The church of Saint Nicholas in Eleusis seems out of place. It is located within the boundaries of the archaeological site, but this is not what is odd about it. Saint Nicholas is the patron saint of sailors, so one would expect to find his church closer to the sea. This one, though, is erected on a fairly steep hill. Mountaintops are traditionally reserved for Elijah the Prophet, who seems to have taken on the attributes of Zeus and his powers over rain and thunder. So why did Saint Nicholas turn mountaineer?
The miracle worker
Saint Nicholas was born in Asia Minor. From a very young age, he is said to have performed incredible acts of piety and kindness. One of the most famous involved him saving three poor girls from a future as prostitutes, by throwing bags of gold coins through their window so that their father could pay their dowries. He continued to perform miracles throughout his life, including the resurrection of three children who had been murdered and pickled in brine by a butcher eager to sell them as pork at a time of great famine across the land. He is also said to have rebuked the waves that threatened his ship on a voyage to the Holy Land, causing the storm to subside. It is this miracle that turned him into the patron of seamen and fishermen. Saint Nicholas is one of the most beloved saints in Greece and his feast day (6 December) is a day of celebration throughout Greece.
Old Saint Nicholas
Eleusis is no exception. The little church of Saint Nicholas only opens to the public on 5-6 December. The climb is steep but the view from the top is stunning since it encompasses the Bay of Eleusis, the industrial zone, part of the town, and the distant mountains. The white church is fairly plain, both inside and outside. There are no frescoes or mosaics; just a few portable icons. The oldest one depicts Saint Nicholas and is located to the left of the entrance to the sanctuary. The icon of the Holy Trinity was painted in 1925 at the expense of workers from the “Titan” cement factory (whose chimneys dominate the skyline outside).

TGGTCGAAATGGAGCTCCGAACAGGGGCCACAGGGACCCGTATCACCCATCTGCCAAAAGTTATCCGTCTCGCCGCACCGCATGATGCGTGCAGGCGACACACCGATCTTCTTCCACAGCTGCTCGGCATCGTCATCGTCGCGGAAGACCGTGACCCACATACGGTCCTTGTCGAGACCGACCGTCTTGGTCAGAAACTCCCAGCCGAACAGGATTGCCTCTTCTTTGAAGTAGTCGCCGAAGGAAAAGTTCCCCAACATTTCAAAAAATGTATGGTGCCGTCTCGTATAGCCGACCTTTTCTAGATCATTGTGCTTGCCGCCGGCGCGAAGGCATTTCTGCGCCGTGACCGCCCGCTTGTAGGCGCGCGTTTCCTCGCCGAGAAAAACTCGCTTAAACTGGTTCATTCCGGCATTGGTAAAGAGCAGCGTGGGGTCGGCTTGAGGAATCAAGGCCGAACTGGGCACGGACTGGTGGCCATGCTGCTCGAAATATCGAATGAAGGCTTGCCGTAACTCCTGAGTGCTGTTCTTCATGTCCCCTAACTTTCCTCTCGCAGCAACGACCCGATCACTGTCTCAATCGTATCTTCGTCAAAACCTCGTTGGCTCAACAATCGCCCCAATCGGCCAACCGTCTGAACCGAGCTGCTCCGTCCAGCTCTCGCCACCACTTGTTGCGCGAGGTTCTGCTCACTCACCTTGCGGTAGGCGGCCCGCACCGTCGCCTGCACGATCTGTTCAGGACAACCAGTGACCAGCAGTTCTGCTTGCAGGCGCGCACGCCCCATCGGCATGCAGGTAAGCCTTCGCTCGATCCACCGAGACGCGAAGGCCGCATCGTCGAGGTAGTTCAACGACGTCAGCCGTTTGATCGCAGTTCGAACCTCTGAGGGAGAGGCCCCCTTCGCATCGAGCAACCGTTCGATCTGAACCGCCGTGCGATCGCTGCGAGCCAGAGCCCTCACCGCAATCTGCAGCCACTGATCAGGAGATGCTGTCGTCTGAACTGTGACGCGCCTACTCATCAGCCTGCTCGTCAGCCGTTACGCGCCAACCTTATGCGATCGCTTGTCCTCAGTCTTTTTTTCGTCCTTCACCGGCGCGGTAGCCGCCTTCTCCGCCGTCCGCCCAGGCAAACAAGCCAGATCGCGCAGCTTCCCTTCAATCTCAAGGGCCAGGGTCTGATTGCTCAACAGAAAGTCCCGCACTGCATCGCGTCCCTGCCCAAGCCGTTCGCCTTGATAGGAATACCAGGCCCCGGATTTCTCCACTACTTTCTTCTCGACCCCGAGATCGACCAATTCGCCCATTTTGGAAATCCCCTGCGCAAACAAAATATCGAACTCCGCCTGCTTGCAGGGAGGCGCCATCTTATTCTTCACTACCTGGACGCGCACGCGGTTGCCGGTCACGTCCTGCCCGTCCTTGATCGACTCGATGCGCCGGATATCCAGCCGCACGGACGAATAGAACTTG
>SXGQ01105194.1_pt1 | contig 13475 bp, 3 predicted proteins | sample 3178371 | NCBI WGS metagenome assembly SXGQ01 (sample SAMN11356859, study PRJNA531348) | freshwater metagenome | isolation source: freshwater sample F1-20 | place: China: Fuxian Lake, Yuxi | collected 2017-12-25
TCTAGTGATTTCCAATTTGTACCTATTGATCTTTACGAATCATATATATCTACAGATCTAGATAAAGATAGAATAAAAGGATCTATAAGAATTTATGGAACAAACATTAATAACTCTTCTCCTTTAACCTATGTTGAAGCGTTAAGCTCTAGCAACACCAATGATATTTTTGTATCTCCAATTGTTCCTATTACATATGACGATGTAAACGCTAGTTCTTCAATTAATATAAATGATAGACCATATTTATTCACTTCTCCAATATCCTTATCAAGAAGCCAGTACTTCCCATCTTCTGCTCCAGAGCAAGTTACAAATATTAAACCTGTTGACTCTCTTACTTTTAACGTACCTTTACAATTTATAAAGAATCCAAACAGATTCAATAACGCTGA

The story of the church is intimately associated with the birth and growth of “Titan”. Initially, the church (originally built at an unknown time) was located in the cold between the acropolis of Eleusis and the hill to the west. There were numerous windmills nearby and the people of Lepsina (as the community was known back then) came here to mill their grain and socialize. In 1902 the land near the church was acquired by “Titan” and the owners gained permission to extract limestone from the neighboring hills. Eventually, the demand for raw materials grew to the point that the company requested that the church be moved to a new location.
Mind the saint
The Ministry of Education soon granted the necessary permits and the church was demolished. This act of destruction soon became entwined with folk tales about the sad fate of the men who supervised the demolition. Local legend claims that the supervisor who lit the dynamite lost his arm in a traffic accident. A different story attributes the loss of the arm to a snapped steel wire.
“Titan” financed the rebuilding of the church in its current position. For many years workers at the factory received overtime compensation for working on the saint’s feast day, even though it was not an official state-sanctioned holiday. Once again, the people of Eleusis attributed this generosity to the miraculous intervention of Saint Nicholas, who is said to have caused a power outage when a worker refused to show the proper respect towards him when someone complained about having to work on the feast day. This tiny church reminds us of the wealth of stories waiting to be discovered in Eleusis.